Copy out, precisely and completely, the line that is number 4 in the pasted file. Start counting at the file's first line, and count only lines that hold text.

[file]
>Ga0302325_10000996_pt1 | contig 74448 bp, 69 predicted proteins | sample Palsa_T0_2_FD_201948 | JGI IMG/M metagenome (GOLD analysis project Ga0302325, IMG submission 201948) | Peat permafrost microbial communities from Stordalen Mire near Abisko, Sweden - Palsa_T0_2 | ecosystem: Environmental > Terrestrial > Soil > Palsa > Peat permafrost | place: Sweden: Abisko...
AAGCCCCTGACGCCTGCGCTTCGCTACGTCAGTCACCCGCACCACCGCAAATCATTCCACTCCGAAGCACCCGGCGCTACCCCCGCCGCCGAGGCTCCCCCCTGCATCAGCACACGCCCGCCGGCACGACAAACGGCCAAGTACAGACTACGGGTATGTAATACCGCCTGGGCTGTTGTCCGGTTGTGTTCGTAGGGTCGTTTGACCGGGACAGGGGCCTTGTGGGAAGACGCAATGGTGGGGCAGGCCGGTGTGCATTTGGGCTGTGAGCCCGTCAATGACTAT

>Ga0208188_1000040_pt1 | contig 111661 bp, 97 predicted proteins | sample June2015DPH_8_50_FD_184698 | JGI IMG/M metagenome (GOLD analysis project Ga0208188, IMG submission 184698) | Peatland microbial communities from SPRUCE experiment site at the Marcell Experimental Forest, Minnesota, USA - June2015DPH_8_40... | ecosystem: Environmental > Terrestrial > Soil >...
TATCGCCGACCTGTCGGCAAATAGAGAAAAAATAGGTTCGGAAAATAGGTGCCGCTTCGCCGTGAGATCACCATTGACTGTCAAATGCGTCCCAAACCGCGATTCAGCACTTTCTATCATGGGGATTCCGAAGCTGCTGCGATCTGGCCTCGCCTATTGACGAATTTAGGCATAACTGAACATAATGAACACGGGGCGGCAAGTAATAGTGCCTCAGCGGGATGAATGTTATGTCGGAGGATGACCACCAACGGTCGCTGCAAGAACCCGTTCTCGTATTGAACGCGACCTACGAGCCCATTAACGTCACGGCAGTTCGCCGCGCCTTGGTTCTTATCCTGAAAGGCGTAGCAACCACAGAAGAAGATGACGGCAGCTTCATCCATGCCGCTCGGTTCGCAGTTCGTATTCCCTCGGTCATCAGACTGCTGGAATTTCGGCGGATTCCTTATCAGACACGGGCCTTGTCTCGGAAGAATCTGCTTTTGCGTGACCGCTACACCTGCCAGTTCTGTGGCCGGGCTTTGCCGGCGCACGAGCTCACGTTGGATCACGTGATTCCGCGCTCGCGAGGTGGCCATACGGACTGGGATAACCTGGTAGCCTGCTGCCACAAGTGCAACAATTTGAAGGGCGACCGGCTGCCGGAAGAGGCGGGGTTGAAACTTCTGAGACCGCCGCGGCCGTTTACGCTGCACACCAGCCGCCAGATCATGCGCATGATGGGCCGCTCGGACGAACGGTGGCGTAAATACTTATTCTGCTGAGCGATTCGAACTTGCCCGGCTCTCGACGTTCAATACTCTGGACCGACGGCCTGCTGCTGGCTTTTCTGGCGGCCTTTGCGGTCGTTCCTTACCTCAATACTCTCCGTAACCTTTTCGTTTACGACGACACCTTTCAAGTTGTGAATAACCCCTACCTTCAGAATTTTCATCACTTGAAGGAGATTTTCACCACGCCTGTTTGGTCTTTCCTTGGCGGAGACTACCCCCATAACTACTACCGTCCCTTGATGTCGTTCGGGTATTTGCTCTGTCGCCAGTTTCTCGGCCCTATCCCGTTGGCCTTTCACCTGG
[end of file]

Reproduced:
TATCGCCGACCTGTCGGCAAATAGAGAAAAAATAGGTTCGGAAAATAGGTGCCGCTTCGCCGTGAGATCACCATTGACTGTCAAATGCGTCCCAAACCGCGATTCAGCACTTTCTATCATGGGGATTCCGAAGCTGCTGCGATCTGGCCTCGCCTATTGACGAATTTAGGCATAACTGAACATAATGAACACGGGGCGGCAAGTAATAGTGCCTCAGCGGGATGAATGTTATGTCGGAGGATGACCACCAACGGTCGCTGCAAGAACCCGTTCTCGTATTGAACGCGACCTACGAGCCCATTAACGTCACGGCAGTTCGCCGCGCCTTGGTTCTTATCCTGAAAGGCGTAGCAACCACAGAAGAAGATGACGGCAGCTTCATCCATGCCGCTCGGTTCGCAGTTCGTATTCCCTCGGTCATCAGACTGCTGGAATTTCGGCGGATTCCTTATCAGACACGGGCCTTGTCTCGGAAGAATCTGCTTTTGCGTGACCGCTACACCTGCCAGTTCTGTGGCCGGGCTTTGCCGGCGCACGAGCTCACGTTGGATCACGTGATTCCGCGCTCGCGAGGTGGCCATACGGACTGGGATAACCTGGTAGCCTGCTGCCACAAGTGCAACAATTTGAAGGGCGACCGGCTGCCGGAAGAGGCGGGGTTGAAACTTCTGAGACCGCCGCGGCCGTTTACGCTGCACACCAGCCGCCAGATCATGCGCATGATGGGCCGCTCGGACGAACGGTGGCGTAAATACTTATTCTGCTGAGCGATTCGAACTTGCCCGGCTCTCGACGTTCAATACTCTGGACCGACGGCCTGCTGCTGGCTTTTCTGGCGGCCTTTGCGGTCGTTCCTTACCTCAATACTCTCCGTAACCTTTTCGTTTACGACGACACCTTTCAAGTTGTGAATAACCCCTACCTTCAGAATTTTCATCACTTGAAGGAGATTTTCACCACGCCTGTTTGGTCTTTCCTTGGCGGAGACTACCCCCATAACTACTACCGTCCCTTGATGTCGTTCGGGTATTTGCTCTGTCGCCAGTTTCTCGGCCCTATCCCGTTGGCCTTTCACCTGG